Shnay: Remembering the hero who told the stories of war
By Jerry Shnay Citizen Journalistfirstname.lastname@example.org. May 24, 2012 12:44PM
Updated: July 2, 2012 9:19AM
Monday, we observe Memorial Day. Park Forest will have its annual tribute at 11 a.m.
Appropriate words will be spoken, patriotic music and the sad sound of taps will be heard. I will spend part of the day reading some of Ernie Pyle’s stories of war.
Pyle was a war hero who never carried a gun, never threw a grenade and never dropped a bomb. He was a World War II war correspondent who wrote about war and what war did to brave men.
He wrote of the senseless accumulation of death on the battlefields. He wrote how difficult it was to walk past bodies on the side of the road.
In Italy, he wrote of the death of Capt. Henry Waskow in a column that was so emotionally powerful that it made many front pages of newspapers and is considered the single finest piece of writing to come out of the war. In France, he wrote of anger and fear when being mistakenly bombarded by American bombers. He understood and felt the terror that is a constant companion for soldiers.
Pyle won a Pulitzer Prize for reporting. His columns were almost required reading in hundreds of newspapers nationwide.
When he was killed by machine-gun fire on a tiny Pacific island on April 18, 1945, the nation mourned. He was one of the few civilians ever awarded the Purple Heart, and he was buried in the National Memorial Cemetery in Honolulu after the war.
He is all but forgotten now.
Pyle was gaunt and gray-haired and, when not crouching in trenches or slouching in tents, the 5-foot, 6-inch, 110-pound reporter never could be mistaken for a soldier. But I knew a high school superintendent who said the one award he prized most about his service in the war was, “I was in one of Ernie’s columns.”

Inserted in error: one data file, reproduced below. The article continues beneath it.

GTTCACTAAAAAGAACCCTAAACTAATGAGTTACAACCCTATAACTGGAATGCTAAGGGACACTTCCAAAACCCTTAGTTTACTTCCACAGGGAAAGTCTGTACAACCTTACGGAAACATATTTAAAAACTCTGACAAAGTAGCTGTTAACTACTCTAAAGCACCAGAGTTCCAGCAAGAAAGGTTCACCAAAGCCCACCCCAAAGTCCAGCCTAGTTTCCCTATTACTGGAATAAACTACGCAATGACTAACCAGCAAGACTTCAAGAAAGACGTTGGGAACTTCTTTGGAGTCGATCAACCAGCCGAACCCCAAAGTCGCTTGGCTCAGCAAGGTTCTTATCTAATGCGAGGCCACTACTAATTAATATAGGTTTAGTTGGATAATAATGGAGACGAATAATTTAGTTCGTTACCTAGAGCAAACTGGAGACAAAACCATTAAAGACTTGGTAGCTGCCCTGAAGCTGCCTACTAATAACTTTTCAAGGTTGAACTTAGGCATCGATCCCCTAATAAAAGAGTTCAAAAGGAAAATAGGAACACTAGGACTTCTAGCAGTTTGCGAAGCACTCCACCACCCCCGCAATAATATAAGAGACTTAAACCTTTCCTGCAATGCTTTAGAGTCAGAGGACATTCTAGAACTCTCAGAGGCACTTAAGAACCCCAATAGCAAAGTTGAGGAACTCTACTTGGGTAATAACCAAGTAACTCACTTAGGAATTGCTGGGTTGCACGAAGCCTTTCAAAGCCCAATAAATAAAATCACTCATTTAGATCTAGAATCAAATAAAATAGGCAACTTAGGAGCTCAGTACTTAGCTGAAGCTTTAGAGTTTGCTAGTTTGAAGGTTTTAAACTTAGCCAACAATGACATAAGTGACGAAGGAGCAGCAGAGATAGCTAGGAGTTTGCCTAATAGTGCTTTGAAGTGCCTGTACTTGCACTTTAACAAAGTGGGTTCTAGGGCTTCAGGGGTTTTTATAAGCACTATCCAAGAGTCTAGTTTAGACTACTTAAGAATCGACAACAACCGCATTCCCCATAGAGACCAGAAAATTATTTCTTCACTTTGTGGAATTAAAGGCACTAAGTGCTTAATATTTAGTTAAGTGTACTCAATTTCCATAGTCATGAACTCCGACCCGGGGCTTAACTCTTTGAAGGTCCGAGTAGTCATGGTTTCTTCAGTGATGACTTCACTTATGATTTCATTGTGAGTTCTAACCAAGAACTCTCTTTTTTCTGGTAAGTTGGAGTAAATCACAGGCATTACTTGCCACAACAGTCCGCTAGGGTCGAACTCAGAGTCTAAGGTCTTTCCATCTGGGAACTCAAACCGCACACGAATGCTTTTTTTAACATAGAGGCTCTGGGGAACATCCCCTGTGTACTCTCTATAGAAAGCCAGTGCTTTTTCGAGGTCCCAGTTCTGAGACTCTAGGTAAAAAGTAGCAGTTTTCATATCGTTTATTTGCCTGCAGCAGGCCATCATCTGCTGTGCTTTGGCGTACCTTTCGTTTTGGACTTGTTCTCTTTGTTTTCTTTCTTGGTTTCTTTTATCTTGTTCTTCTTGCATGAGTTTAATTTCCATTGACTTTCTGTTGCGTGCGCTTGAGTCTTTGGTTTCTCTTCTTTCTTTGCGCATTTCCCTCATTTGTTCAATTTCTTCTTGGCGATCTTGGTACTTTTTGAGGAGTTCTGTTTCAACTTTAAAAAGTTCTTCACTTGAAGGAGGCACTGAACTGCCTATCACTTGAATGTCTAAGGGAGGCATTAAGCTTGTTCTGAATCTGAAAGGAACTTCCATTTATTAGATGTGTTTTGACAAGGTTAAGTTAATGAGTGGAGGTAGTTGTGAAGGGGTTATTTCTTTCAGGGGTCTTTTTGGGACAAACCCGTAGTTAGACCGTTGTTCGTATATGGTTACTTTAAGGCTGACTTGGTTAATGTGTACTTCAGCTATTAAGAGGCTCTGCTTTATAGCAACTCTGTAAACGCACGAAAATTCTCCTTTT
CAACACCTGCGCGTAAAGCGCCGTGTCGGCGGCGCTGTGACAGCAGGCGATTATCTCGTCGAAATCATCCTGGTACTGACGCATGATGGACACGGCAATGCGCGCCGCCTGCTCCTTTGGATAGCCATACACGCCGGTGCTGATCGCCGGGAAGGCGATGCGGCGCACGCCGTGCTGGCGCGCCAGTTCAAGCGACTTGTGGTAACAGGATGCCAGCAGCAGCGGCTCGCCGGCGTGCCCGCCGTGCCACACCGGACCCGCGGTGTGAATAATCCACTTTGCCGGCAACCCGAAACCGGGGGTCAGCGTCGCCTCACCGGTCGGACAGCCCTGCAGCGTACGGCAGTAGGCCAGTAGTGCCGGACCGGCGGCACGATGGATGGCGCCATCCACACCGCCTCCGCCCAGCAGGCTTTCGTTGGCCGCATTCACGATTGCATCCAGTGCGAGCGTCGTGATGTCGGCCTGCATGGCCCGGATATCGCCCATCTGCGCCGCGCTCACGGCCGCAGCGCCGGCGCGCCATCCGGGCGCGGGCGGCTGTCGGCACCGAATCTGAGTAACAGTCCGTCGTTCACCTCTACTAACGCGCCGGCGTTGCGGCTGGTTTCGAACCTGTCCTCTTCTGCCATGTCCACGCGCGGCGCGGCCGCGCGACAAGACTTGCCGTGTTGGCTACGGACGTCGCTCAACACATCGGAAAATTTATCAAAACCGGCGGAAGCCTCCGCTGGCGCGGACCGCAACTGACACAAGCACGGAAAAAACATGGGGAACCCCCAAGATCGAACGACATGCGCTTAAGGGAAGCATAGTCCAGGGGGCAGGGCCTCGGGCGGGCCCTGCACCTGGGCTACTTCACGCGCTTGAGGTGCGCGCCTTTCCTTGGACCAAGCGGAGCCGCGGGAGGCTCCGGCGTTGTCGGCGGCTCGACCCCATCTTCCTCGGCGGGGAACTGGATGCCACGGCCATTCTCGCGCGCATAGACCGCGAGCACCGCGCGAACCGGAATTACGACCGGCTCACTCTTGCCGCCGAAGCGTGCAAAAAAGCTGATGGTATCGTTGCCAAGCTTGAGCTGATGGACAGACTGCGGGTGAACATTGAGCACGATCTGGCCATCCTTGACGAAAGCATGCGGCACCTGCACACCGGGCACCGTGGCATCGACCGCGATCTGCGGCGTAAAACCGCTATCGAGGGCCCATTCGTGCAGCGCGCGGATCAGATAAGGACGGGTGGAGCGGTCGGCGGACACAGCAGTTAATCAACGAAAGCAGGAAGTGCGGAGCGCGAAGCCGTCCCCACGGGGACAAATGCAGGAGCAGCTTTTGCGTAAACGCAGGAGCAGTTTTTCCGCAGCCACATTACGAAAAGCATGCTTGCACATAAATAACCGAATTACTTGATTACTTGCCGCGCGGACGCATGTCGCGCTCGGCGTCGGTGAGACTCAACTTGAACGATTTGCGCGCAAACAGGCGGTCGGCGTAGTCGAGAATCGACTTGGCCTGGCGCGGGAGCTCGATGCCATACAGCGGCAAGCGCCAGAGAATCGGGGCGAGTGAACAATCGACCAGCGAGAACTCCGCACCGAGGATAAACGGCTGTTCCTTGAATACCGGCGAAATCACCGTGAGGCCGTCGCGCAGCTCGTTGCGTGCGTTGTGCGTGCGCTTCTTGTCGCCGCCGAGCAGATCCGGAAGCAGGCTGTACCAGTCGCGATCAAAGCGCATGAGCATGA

To know something about that war, you must read Pyle. There may be a book or two of his collected columns in the library. You can read some 40 of his best columns by going online to the Indiana University Pyle School of Journalism. You can buy books by and about Pyle on the Internet. You even can visit a small museum dedicated to him in his hometown of Dana, Ind.
It is impossible to select the best of Pyle’s writings. There is not enough room in this newspaper for that. But I will pick one excerpt.
After his death, they found a half-written and death-haunted column he was planning to complete when the war in Europe was over. He was in the Pacific, a half-world away from Europe, but his heart was still with his old comrades.
“For the companionship of 21/2 years of death and misery is a spouse that tolerates no divorce,” he wrote. “Such companionship finally becomes a part of one’s soul, and it cannot be obliterated.”
It ends as he explains what he witnessed there: “Dead men by mass production — in one country after another — month after month and year after year. Dead men in winter and dead men in summer.
Dead men in such familiar promiscuity that they become monotonous.
Dead men in such monstrous infinity that you come almost to hate them.
These are the things that you at home need not even try to understand. To you at home they are columns of figures, or he is a near one who went away and just didn’t come back. You didn’t see him lying so grotesque and pasty beside the gravel road in France.
We saw him, saw him by the multiple thousands. That’s the difference.”
His name was Ernie Pyle.